1 See, for example, Brown, E. H. Phelps, The Inequality of Pay (Berkeley, 1977), chap. 1;Williamson, Jeffrey G. and Lindert, Peter H., American Inequality: A Macroeconomic History (New York, 1980);Lebergott, Stanley, The American Economy: Income, Wealth and Want (Princeton, 1976);Williamson, Jeffrey G., “The Structure of Pay in Britain, 1710–1911,” Research in Economic History, 7 (1982), pp. 1–54; Peter Lindert, “Who Owned Victorian England?” (Agricultural History Center, University of California-Davis, Working Paper Series, No. 2, Feb. 1983).
2 Taylor, A. J., ed., The Standard of Living in Britain in the Industrial Revolution (London, 1975), pp. xvii–xviii, xxix–xxxvii.
3 Williamson, Jeffrey, “Was the Industrial Revolution Worth It? Disamenities and Death in Nineteenth Century British Towns,” Explorations in Economic History, 19 (1982), pp. 221–45;Fogel, Robert W., Engerman, Stanley L., and Trussell, James, “Exploring the Use of Data on Height: The Analysis of Long-Term Trends in Nutrition, Labor Welfare, and Labor Productivity,” Social Science History, 6 (Fall 1982), pp. 401–21;Hollingsworth, J. Rogers, “Inequality in Levels of Health in England and Wales, 1891–1971,” Journal of Health and Social Behavior, 22 (09 1981), pp. 268–83;Kadin, Miriam L., “Modernization and the Social Inequality of Death in the United States, 1910–1970” (Ph.D. diss., Brown University, 1982), chap. 1;Preston, Samuel H., Haines, Michael R., and Pamuk, Elsie, “Effects of Industrialization and Urbanization on Mortality in Developed Countries,” International Union for the Scientific Study of Population, International Population Conference, Manila, 1981, (Liege, 1981), vol. 2, pp. 233–54.
4 Morawetz, David, Twenty-Five Years of Economic Development (Baltimore, 1977), pp. 47–50, 54–58; United Nations, Levels and Trends of Mortality since 1950 (New York, 1982), pp. 1, 60–64, and passim.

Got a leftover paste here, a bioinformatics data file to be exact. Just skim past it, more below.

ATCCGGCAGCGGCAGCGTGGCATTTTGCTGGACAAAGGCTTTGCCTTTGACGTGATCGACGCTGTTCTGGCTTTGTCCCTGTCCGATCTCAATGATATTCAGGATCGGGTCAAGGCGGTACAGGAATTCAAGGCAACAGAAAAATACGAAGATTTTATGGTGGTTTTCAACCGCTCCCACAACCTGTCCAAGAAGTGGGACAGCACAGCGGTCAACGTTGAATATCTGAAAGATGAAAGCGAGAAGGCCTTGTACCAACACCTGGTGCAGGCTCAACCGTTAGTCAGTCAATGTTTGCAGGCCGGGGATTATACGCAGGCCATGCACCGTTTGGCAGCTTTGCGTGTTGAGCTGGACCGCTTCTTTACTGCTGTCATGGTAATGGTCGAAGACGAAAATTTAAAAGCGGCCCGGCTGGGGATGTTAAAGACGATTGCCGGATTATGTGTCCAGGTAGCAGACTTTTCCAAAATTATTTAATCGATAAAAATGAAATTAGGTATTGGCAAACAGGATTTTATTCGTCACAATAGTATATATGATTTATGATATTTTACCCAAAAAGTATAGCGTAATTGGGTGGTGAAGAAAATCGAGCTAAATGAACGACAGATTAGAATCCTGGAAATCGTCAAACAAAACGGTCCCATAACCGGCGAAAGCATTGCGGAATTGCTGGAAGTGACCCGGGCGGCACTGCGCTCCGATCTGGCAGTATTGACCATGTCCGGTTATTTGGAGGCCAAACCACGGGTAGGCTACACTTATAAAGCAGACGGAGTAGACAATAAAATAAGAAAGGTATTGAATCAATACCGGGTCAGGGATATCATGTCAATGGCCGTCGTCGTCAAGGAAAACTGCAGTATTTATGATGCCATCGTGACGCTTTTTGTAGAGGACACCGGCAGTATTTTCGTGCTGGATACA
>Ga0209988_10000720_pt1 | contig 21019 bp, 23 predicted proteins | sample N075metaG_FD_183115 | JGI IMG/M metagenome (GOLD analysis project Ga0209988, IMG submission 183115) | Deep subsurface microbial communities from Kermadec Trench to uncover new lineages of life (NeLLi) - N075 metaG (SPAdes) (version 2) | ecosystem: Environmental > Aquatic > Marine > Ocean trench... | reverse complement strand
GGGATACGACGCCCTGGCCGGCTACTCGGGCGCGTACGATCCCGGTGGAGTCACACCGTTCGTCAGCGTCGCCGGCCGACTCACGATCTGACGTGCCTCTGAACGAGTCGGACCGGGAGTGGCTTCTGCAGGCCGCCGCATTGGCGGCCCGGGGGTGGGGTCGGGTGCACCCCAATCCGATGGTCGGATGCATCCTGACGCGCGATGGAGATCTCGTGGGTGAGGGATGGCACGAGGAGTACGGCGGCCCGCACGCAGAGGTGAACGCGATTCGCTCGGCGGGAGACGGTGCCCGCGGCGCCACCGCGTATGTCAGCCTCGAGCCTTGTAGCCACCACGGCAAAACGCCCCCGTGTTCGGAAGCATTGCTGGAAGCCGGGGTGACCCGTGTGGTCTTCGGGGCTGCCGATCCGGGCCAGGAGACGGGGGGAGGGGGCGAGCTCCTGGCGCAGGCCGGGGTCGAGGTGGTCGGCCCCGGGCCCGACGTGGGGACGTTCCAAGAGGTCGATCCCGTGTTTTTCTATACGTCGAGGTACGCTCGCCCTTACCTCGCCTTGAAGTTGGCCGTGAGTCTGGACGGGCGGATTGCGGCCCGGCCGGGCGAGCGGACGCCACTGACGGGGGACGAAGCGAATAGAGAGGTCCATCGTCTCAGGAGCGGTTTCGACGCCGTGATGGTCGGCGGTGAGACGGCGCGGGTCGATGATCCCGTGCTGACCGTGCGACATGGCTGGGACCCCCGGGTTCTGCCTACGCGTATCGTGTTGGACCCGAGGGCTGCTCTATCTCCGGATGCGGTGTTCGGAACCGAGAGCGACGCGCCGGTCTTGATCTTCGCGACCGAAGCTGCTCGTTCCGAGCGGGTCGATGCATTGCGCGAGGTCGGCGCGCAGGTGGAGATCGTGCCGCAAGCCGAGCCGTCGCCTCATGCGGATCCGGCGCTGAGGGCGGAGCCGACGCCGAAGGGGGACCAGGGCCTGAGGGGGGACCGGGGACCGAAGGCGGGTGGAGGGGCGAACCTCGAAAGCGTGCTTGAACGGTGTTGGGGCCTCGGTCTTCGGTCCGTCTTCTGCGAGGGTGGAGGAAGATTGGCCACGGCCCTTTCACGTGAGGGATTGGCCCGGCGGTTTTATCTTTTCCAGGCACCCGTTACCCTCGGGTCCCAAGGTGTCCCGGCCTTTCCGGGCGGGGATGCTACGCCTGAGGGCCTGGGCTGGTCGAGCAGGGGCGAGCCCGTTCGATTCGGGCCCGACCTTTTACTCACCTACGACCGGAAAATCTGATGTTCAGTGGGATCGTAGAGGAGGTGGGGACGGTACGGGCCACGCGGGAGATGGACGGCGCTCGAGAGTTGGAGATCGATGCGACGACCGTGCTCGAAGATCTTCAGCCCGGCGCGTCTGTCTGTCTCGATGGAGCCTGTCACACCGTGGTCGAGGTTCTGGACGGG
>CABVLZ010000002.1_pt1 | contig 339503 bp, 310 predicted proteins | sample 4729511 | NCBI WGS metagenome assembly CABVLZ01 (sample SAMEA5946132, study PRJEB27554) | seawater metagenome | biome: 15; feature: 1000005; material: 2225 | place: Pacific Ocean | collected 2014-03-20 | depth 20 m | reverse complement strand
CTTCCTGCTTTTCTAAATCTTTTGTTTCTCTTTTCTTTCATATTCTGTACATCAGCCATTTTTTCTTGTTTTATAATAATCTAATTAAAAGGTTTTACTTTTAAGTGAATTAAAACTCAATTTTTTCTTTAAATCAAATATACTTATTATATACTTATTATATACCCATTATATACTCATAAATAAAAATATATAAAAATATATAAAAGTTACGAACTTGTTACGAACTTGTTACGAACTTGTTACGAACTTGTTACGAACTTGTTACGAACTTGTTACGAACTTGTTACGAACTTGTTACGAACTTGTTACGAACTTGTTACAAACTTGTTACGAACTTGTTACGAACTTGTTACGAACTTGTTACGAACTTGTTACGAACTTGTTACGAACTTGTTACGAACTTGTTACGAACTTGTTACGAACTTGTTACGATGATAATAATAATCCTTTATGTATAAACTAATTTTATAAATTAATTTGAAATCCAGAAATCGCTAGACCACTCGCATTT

5 Sir Newsholme, Arthur, quoted in Titmuss, R. M., Birth, Poverty, and Wealth (London, 1943), p. 12.
6 Woodbury, Robert M., Infant Mortality and Its Causes (Baltimore, 1926).
7 Morawetz, Twenty-Five Years of Economic Development, chap. 3.
8 Antonovsky, Aaron and Bernstein, Judith, “Social Class and Infant Mortality,” Social Science and Medicine, 11 (05 1977), pp. 453–77; United Nations, Levels and Trends, pp. 60–65, 108–10, 138–41, 163–69, and The Determinants and Consequences of Population Trends: New Summary of Findings on Interactions of Demographic, Economic, and Social Factors (New York, 1973), vol. 1, pp. 132–42.
9 Arthur Newsholme, quoted in Antonovsky and Bernstein, “Social Class and Infant Mortality,” p. 453.
10 Antonovsky, Aaron, “Social Class, Life Expectancy and Overall Mortality,” Milbank Memorial Fund Quarterly, 45 (1967), pp. 66–68; Preston, Haines, and Pamuk, “Effects of Industrialization and Urbanization,” pp. 247–52.
11 United Nations, Levels and Trends, pp. 58–60. Morris, J. N. and Heady, J. A., “Social and Biological Factors in Infant Mortality—V, Mortality in Relation to Father's Occupation, 1911–1950,” The Lancet (03 12, 1955), p. 556; Antonovsky and Bernstein, “Social Class and Infant Mortality,” pp. 458–9.
12 Humphreys, N. A., “Class Mortality Statistics,” Journal of the Royal Statistical Society, 50 (06 1887) p. 282.
13 Seutemann, K., “Kindersterblichkeit sozialer Bevölkerungsgruppen, insbesonders im preussischen Staate und senien Provinzen,” in Neumann, F. J., ed., Beiträge zur Geschichte der Bevölkerung in Deutschland seit dem Anfange dieses Jahrhunderts (Berlin, 1894), vol. 5, pp. 69–167.
14 Morris and Heady, “Social and Biological Factors,” Fig. 3, p. 556; United Nations, Determinants and Consequences, pp. 138–39.
15 United Nations, Determinants and Consequences, p. 139.
16 Woodbury, Infant Mortality, Table 38.